At least some part of the public persona of the Texas Rangers as a baseball club is rooted in the assumption that barrel-chested El Presidente Nolan Ryan is watching. The camera frequently finds him in his seat at games, beside his perfectly touched up Texas beauty queen of a wife, watching his team play like a ranch foreman overseeing his hands bring in a herd of cattle. The Ryan Express is, in my imagination at least, noting every lack of hustle and sign of weakness that he sees from his players, and recording it in a dusty card catalogue in his brain for later dressings down. No other MLB team executive commands such an authoritative presence, especially with Mr. Steinbrenner passed on.
The Rangers did right by Ryan last year, with their run to the World Series, and with an undefeated start to the 2011 season through April 6, they seem poised to take the AL West division again.
But there’s a paradox in play. Where their most visible executive is an old school cowboy of a player who despises pitch counts, the Rangers themselves are a charismatic, crowd-friendly team with a cast of characters you’d more likely find at a bar at midnight than at the ballpark on a Sunday afternoon. The Rangers’ best hitter, Josh Hamilton, is a recovering addict with flame tattoos up and down his forearms, Manager Ron Washington has tested positive for some pretty hard drugs, and lefty starter C.J. Wilson is an adrenaline junky who’s hooked on Twitter. (Nolan Ryan’s thinks twittering is what the ladies do when they get together after church. Hey-o!) The team developed a couple of hand signals just for fun, the claw and the antlers, to celebrate good plays on their run to the World Series. This would’ve gotten you shanked if you’d tried those kind of shenanigans in the Bob Gibson era. Just ask Robin Ventura about respecting the game. (Sidenote: Dave Sims let me know on the Mariners broadcast that the Rangers still play footage of Nolan Ryan mashing Robin Ventura’s face before games.)
Madness without discipline is just madness.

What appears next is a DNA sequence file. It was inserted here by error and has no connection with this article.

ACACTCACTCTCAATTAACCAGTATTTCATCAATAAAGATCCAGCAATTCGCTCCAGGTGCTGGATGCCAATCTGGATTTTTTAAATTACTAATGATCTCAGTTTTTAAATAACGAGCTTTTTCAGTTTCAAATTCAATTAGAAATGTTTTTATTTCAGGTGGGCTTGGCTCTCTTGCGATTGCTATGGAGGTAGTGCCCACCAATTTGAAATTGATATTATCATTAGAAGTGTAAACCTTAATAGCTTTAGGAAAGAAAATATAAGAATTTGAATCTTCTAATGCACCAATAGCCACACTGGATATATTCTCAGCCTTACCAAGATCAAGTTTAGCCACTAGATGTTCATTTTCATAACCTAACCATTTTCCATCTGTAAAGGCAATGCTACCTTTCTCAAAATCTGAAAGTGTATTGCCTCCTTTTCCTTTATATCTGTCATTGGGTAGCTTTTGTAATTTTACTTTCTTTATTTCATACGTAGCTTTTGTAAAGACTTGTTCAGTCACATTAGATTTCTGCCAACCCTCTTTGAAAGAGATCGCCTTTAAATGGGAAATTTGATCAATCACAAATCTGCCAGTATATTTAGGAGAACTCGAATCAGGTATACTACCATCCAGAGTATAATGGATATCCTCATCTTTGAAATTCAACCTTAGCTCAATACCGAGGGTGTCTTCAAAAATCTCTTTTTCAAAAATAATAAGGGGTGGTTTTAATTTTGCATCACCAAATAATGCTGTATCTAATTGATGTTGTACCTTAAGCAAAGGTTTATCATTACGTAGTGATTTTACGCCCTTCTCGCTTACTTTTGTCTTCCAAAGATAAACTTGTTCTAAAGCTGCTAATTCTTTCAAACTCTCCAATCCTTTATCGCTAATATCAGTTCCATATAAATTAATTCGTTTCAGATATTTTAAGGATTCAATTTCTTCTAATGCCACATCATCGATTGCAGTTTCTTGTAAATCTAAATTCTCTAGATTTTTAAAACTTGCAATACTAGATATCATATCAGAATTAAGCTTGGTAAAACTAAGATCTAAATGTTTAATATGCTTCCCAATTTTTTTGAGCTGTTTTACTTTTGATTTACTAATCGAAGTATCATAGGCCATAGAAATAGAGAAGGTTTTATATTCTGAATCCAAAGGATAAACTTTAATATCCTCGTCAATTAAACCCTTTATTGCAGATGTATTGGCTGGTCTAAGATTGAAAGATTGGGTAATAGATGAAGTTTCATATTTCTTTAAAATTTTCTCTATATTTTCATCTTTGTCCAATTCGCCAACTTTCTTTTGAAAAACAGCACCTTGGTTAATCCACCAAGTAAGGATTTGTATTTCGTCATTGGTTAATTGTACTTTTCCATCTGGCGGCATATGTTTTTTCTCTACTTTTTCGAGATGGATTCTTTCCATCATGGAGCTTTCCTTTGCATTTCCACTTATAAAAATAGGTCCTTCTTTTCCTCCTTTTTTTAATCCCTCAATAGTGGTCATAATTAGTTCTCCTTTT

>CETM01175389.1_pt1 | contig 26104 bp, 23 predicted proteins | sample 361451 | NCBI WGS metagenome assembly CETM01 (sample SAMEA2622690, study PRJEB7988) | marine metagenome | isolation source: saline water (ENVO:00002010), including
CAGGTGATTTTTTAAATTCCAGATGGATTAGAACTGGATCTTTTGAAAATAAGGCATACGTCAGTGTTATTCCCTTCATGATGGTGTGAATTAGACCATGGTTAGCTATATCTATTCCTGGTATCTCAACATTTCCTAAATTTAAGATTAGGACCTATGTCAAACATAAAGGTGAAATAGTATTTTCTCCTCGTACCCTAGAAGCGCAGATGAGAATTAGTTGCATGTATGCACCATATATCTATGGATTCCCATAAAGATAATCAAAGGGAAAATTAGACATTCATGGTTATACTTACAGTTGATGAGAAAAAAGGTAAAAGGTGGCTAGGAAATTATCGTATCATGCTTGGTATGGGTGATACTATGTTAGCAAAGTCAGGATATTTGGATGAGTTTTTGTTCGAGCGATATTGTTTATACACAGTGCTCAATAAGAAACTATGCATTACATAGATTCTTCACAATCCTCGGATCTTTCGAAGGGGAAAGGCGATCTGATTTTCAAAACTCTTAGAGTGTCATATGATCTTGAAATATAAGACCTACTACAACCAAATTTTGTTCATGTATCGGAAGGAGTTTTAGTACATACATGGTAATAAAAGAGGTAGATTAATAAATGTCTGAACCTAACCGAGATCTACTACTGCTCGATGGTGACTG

This odd couple leadership structure, with austerity and tradition up top and playfulness further down the line, creates a nice push and pull between the traditional and the contemporary for the Rangers, of the sort that breeds success not only in baseball, but at companies like Google and even in artists. Creativity thrives in circumstances when creative energy is constrained by outward pressures. Madness without discipline is just madness.
The word I would use to describe the Rangers as a team is balance. The lineup has a fine ratio of speed and power, including a lot of power. Ron Washington’s honest and likable approach balances out the big personalities on the team and in the front office. He doesn’t go too far in one direction or the other even as the media tries to stir up stories. The hitters in this lineup are cool, comfortable, and unflappable, from Hamilton–who one imagines has seen corners of the country so dark that a major league strikeout is a chocolate milkshake in comparison–to fearless and friendly Adrian Beltre. Even the pitching on this team has outgrown the old big hit, no-pitch Rangers stereotype.
There are whole libraries devoted to the chemistry of great baseball teams, insisting that planets of personality align perfectly to activate some kind of mystically ordained success. But this Rangers group–which I’ll stop short of calling great and call very good–may prove the anti-theory, played out in Little League and the major leagues, that winning teams have good chemistry because they are good, and that bad teams have bad chemistry because losing sucks. The Michael Young mini-saga, for example, evaporated in the Arlington heat as soon as Nelson Cruz hit a home run in each of the first four games of the season, the minute Ian Kinsler popped a few out himself and stole a base or two, and just as quickly as Neftali Feliz ambled out to the mound and closed out a ballgame as calmly as your average cubicle jockey finishing off a Friday afternoon.
Two of the iconic teams in baseball, the Yankees and the Red Sox, play in a crucible of scrutiny and fanaticism, from the front office to the highest seat in the nosebleeds. In those climes, jocularity is a kind of blemish, a sign of weakness in the face of the game’s most unrelenting pressures.
In Arlington, jocularity is a badge. The smiles rise as the baseball flies. The only one who isn’t smiling is Nolan Ryan. He doesn’t pay himself to smile.